Thursday, April 15, 2010
The Facts About Baseball Exercises and Training
RT Staff Note: The following is from Baseballfit.com
Fact: Increased muscle mass does not necessarily equate to more home runs, a faster fastball, or even increased running speed.
Fact: The "alactic anaerobic" (phospho-ceatine) energy system is the primary system used in playing baseball and softball, not the "aerobic" energy system.
Fact: The average pro baseball player is about the same size as a pro-football receiver or defensive back.
* The average pro-ballplayer is 6'0" tall, weighs 190 lbs., and has body fat of 9.4% as an infielder or 8.4% if they're an outfielder
* The average pro pitcher is 6'1" tall, weighs 190 - 200 lbs., and has 12.3% body fat
* The average pro catcher is 5'11" tall, weighs 190 - 200 lbs., and has 11.5% body fat
Fact: Throwing, hitting, and running are short-burst, high velocity, ballistic movements that require tremendous physical force and power.
Fact: To improve your hitting, throwing, or running you must use baseball exercises and drills that closely relate to the specific conditioning demands of these particular activities.
A 10 Point Checklist for Determining the
Effectiveness and Safety of Your Baseball Exercises and Overall Strength & Conditioning Program
The only sure way to review your baseball exercises and training program is with a Certified Strength and Conditioning Specialist who has experience training ball players. However, you should review your baseball exercise and training program for these common training mistakes:
1. Dedicating more than 10-15 minutes per session on "aerobic" or cardiovascular fitness with exercises like long distance running or biking
2. A weight lifting regimen that emphasizes building bulk - programs more suitable for body-building or football, like those found in mainstream fitness magazines
3. Lacks stretching exercises to promote muscle elongation and flexibility
4. A lack of power development baseball exercises, such as Plyometrics -- an effective training method that conditions you to combine maximal speed and strength to improve your performance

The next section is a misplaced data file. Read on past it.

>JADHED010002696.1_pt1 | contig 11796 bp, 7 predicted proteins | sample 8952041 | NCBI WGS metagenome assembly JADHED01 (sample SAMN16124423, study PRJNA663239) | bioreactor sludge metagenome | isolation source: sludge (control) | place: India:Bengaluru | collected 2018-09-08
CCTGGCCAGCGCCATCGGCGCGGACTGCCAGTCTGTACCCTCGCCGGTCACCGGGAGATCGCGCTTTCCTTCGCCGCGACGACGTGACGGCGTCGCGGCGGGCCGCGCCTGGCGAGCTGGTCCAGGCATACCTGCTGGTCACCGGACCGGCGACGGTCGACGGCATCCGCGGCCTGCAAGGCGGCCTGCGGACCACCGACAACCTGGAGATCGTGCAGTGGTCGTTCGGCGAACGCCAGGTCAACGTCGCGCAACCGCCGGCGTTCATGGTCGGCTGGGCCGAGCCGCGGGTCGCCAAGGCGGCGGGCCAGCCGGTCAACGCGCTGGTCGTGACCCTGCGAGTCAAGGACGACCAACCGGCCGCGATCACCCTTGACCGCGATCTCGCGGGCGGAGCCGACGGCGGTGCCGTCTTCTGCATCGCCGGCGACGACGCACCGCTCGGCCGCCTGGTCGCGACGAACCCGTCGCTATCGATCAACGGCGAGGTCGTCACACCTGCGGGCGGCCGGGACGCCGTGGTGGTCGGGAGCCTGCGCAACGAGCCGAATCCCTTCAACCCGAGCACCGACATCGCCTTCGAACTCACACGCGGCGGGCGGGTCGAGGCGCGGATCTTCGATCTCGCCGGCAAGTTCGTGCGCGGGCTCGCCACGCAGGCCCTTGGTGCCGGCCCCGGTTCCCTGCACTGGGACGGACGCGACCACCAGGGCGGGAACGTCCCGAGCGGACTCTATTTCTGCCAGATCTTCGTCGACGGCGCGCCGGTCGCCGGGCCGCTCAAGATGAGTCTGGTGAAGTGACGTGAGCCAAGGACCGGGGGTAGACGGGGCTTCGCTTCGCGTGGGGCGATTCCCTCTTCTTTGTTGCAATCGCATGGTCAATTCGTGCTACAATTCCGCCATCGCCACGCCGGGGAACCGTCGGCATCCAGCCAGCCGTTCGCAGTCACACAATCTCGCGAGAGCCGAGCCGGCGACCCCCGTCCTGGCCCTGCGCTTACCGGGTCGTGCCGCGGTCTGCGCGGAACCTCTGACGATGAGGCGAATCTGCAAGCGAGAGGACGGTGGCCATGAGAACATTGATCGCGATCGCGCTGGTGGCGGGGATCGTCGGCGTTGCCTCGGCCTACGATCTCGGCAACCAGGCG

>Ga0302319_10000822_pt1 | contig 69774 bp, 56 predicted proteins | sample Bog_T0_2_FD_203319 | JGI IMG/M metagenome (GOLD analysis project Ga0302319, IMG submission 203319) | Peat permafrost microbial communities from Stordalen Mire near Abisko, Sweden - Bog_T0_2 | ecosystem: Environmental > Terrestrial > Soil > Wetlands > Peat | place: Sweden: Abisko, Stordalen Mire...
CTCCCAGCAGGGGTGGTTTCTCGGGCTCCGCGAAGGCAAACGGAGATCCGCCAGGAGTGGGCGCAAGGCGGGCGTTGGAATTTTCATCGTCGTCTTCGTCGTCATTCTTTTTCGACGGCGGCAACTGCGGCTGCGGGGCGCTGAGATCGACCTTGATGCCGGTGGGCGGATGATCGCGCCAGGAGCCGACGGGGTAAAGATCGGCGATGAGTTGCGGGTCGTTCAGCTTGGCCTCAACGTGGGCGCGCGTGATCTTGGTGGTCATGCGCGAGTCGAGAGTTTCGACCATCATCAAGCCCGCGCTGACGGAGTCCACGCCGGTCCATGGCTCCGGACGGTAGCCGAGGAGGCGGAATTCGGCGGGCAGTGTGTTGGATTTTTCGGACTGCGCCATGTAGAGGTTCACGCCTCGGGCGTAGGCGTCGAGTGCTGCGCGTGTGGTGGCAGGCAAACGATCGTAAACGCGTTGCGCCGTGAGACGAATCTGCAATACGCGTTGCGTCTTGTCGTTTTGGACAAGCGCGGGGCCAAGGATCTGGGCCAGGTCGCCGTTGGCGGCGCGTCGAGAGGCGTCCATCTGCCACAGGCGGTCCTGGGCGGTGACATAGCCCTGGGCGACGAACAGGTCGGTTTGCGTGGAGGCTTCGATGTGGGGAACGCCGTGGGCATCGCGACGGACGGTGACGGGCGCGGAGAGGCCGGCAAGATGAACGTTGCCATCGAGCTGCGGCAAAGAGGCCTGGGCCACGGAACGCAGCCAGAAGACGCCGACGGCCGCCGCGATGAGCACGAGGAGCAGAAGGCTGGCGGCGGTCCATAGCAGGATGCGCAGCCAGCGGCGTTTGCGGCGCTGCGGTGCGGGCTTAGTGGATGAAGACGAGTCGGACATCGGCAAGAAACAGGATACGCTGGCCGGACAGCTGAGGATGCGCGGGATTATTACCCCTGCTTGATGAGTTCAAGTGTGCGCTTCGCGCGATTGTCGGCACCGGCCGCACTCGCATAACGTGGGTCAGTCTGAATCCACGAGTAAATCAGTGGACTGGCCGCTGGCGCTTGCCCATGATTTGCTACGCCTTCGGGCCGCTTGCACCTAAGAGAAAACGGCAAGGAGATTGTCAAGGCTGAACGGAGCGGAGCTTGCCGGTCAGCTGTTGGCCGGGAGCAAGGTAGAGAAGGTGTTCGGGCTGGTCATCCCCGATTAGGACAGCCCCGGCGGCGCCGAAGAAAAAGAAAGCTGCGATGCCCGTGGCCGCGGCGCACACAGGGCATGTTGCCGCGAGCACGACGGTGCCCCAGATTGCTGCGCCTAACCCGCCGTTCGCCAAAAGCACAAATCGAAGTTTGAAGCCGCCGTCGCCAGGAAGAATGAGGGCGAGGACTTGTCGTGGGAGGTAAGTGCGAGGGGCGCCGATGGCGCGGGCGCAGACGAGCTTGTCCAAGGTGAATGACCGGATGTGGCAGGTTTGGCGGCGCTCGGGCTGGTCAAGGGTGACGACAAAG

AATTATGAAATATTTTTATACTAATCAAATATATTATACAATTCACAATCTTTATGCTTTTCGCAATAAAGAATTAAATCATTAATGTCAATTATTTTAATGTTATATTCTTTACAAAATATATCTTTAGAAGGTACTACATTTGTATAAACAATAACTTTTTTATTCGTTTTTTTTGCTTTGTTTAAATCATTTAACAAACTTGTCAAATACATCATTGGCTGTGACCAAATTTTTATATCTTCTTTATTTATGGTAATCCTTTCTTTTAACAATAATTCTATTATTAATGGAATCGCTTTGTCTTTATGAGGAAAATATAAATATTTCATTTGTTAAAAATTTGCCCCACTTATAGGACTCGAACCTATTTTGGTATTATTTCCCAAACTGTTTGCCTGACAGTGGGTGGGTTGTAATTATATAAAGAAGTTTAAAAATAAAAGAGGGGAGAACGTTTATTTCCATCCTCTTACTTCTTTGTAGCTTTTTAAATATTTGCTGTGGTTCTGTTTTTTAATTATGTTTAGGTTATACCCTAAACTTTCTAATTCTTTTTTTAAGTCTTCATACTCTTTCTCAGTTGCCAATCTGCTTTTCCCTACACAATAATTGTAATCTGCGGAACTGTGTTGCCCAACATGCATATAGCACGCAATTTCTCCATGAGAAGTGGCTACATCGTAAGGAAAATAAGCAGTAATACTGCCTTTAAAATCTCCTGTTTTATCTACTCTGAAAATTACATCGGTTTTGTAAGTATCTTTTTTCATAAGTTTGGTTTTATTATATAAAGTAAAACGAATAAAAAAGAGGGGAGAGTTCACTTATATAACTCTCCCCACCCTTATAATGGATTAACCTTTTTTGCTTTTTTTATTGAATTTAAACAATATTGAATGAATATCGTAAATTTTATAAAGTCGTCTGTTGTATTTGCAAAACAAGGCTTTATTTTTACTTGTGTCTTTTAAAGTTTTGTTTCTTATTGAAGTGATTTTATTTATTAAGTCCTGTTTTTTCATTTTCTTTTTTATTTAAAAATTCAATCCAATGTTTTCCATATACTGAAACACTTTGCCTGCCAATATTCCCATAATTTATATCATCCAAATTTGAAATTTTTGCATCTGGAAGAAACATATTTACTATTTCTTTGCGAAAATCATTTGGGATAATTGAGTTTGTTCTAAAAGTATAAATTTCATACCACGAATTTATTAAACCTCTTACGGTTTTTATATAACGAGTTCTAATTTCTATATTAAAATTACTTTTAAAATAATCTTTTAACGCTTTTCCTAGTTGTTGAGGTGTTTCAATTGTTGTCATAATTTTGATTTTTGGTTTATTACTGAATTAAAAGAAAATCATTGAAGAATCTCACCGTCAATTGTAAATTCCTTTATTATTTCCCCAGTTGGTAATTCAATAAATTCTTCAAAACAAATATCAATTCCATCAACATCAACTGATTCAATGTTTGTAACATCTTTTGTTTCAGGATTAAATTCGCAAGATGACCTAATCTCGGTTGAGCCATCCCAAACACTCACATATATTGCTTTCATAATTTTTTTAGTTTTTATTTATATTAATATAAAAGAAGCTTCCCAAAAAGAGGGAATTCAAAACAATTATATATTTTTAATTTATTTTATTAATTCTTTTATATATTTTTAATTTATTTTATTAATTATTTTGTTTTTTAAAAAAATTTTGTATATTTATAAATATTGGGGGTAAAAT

5. Under use of sprint/interval training
6. Doesn't explain or guide you through the Four Phases of Strength Training
7. Includes exercises that place your shoulder in positions that can weaken or damage this joint
8. You are experiencing excessive pain after workouts
9. Doesn't fully explain or illustrate how to properly perform baseball exercises, lifts or drills
10. Lacks supervision from or access to an experienced strength and conditioning specialist with experience in baseball and softball to monitor your progress
What To Do If You Find Flaws With Your Baseball Exercise and Training Program
If you have checked off three of these items you should have your baseball exercises and training program redesigned by a Certified Strength and Conditioning Specialist.
If you checked off four or more items and you have been training for more than a year, then you should DEFINITELY have your baseball exercises and program reviewed immediately.
These training flaws could lead to a potentially serious injury and sideline you indefinitely.
If you don't have access to a certified trainer who specializes in baseball, give Strength and Conditioning for Ball Players and the softball and baseball exercises in it a try risk free for 12 weeks. It is designed as a year-round program for baseball players to help them safely develop the kind of power, flexibility and quickness most players only dream of.